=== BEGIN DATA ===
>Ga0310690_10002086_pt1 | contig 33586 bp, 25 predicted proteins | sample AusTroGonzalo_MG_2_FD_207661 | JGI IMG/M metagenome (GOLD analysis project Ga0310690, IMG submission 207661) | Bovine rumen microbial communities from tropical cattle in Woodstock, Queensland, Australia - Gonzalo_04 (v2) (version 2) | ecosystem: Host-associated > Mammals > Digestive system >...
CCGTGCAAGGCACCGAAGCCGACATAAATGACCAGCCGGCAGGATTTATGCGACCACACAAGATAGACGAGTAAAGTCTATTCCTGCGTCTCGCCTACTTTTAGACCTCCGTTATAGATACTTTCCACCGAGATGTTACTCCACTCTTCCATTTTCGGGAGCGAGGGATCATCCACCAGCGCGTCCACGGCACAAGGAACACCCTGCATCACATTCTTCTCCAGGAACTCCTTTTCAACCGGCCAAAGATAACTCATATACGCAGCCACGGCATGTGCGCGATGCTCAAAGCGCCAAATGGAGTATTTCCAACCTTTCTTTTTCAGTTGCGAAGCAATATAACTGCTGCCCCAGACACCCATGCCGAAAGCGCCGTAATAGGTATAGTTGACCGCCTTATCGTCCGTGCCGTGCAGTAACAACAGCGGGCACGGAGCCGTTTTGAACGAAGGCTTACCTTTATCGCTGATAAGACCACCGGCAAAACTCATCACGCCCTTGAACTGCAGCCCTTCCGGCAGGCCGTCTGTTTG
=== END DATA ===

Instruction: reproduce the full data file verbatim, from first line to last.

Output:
>Ga0310690_10002086_pt1 | contig 33586 bp, 25 predicted proteins | sample AusTroGonzalo_MG_2_FD_207661 | JGI IMG/M metagenome (GOLD analysis project Ga0310690, IMG submission 207661) | Bovine rumen microbial communities from tropical cattle in Woodstock, Queensland, Australia - Gonzalo_04 (v2) (version 2) | ecosystem: Host-associated > Mammals > Digestive system >...
CCGTGCAAGGCACCGAAGCCGACATAAATGACCAGCCGGCAGGATTTATGCGACCACACAAGATAGACGAGTAAAGTCTATTCCTGCGTCTCGCCTACTTTTAGACCTCCGTTATAGATACTTTCCACCGAGATGTTACTCCACTCTTCCATTTTCGGGAGCGAGGGATCATCCACCAGCGCGTCCACGGCACAAGGAACACCCTGCATCACATTCTTCTCCAGGAACTCCTTTTCAACCGGCCAAAGATAACTCATATACGCAGCCACGGCATGTGCGCGATGCTCAAAGCGCCAAATGGAGTATTTCCAACCTTTCTTTTTCAGTTGCGAAGCAATATAACTGCTGCCCCAGACACCCATGCCGAAAGCGCCGTAATAGGTATAGTTGACCGCCTTATCGTCCGTGCCGTGCAGTAACAACAGCGGGCACGGAGCCGTTTTGAACGAAGGCTTACCTTTATCGCTGATAAGACCACCGGCAAAACTCATCACGCCCTTGAACTGCAGCCCTTCCGGCAGGCCGTCTGTTTG